In point of fact, the article did not even provide enough information concerning whether control had really been lost, or if the new headstone fad was just that; a fad. The article was successful in providing information that a trend seems to be developing for the more eccentric individuals in society, and that trend is to be more creative in death than what has been acceptable in the past, but the article does not answer the implied question 'will this lead to a mass movement in tombstone creativity?' Or if the trend will continue to be confined to the relatively small portion of the dying public that it now concerns?
At one point in the article one of the interviewees told the story of how a widow called him to have a headstone hauled away a few days after the deceased had been laid to rest. The interviewee said, "I guess what you try not to do is make such an ungodly mess that the survivors will rip it out of the ground" (Heller, p. 94). Like the interviewee I felt that the deceased was going to have no say-so after death in regards to the tombstone, so if the creativity was to ostentatious the survivors would have it redone anyway.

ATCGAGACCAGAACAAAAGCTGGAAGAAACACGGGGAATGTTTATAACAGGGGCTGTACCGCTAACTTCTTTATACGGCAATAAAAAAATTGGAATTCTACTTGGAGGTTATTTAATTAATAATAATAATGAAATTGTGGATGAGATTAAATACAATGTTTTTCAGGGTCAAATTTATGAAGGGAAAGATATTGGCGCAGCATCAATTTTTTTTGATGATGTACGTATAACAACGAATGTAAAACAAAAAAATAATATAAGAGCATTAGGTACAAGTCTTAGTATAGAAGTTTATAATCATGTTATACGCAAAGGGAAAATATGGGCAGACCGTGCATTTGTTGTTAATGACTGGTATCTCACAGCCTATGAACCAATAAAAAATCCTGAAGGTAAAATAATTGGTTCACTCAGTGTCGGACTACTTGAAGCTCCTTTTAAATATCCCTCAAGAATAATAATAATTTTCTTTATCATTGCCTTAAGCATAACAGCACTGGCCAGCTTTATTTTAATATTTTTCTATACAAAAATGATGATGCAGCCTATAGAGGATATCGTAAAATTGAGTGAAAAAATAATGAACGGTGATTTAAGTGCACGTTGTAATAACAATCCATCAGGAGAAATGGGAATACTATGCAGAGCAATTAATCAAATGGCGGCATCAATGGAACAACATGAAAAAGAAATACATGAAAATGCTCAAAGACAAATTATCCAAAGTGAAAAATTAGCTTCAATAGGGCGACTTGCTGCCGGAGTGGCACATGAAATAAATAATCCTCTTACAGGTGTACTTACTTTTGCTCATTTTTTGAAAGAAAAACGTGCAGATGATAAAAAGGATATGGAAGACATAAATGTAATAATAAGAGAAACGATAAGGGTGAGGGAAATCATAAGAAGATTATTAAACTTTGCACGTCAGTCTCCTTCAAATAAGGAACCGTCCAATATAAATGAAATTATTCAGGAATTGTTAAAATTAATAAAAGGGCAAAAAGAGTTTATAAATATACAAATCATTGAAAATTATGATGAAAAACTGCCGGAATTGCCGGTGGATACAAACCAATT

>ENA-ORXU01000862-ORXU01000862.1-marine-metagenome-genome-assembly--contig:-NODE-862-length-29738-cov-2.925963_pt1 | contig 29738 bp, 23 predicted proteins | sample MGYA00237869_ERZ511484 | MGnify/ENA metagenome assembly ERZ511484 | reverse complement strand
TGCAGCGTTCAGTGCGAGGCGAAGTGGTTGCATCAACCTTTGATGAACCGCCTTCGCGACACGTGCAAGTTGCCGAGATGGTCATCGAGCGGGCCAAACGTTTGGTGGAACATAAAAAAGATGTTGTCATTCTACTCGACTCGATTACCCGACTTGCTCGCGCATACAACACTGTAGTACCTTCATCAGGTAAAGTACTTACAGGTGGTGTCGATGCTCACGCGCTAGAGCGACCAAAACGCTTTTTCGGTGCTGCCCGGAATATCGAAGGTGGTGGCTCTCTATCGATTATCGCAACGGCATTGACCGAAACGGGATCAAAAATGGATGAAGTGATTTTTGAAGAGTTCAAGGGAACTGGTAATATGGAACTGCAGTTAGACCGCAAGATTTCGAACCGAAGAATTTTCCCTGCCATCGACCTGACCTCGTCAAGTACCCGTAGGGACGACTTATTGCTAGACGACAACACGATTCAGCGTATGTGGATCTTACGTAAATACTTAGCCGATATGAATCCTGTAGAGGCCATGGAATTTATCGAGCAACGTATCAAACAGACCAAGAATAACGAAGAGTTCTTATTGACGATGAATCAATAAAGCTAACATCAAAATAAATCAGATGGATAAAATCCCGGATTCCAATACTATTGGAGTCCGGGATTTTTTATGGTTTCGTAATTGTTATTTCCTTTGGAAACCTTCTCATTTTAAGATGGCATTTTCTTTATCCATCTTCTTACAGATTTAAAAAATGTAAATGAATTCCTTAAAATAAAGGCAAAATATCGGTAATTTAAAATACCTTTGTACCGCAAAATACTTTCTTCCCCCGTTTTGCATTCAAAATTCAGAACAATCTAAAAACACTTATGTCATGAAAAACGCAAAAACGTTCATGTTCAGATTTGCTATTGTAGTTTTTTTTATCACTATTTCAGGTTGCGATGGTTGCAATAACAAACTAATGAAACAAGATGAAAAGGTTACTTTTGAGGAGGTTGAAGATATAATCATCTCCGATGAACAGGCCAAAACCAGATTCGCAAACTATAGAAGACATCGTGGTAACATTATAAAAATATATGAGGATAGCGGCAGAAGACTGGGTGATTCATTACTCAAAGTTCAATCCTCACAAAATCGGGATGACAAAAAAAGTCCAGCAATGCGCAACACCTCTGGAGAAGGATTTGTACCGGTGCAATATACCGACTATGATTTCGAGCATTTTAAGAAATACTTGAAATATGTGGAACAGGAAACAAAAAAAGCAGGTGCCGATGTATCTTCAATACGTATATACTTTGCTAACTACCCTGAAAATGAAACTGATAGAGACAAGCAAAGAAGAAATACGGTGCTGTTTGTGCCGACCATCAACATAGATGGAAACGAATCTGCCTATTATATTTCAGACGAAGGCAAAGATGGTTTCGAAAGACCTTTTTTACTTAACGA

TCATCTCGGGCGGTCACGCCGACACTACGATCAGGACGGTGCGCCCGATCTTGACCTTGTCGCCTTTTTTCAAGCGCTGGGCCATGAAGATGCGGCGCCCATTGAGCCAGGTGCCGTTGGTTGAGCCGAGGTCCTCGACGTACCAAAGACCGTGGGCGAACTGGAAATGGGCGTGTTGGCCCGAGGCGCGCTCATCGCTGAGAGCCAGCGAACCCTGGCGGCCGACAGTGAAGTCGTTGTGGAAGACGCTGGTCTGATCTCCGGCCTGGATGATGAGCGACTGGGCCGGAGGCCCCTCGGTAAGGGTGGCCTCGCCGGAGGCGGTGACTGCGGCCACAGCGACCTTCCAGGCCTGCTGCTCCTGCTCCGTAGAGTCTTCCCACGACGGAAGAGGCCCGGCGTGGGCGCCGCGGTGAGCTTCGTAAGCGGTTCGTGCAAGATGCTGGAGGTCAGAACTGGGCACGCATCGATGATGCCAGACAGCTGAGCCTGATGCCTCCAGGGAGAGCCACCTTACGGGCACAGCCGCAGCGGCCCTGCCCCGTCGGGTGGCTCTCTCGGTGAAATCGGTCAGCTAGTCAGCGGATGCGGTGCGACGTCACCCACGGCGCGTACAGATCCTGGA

Overall I was vastly disappointed in the effectiveness of the article. It did not provide me with the information I was seeking, and though it did contain a few interesting tidbits about the two individuals the writer had interviewed, it did not prove that there was a problem, nor did it show how the perceived problem affected society, and it did not offer any solutions or determine whether the trend was even a problem that needed solving in the first place. Creativity in tombstones may continue to be more recognizable, but I believe that the vast majority of individuals in society are much more worried about every day living than they are about what their tombstone will look like after they die. Perhaps the writer of the article showed have displayed a little more creativity on behalf of the article, otherwise it should just be laid to rest without an obituary.
Sources Used in Document:
Heller, S.; (2008) Death, Be not staid, Print, Vol. 62, Issue 4, pp. 90-95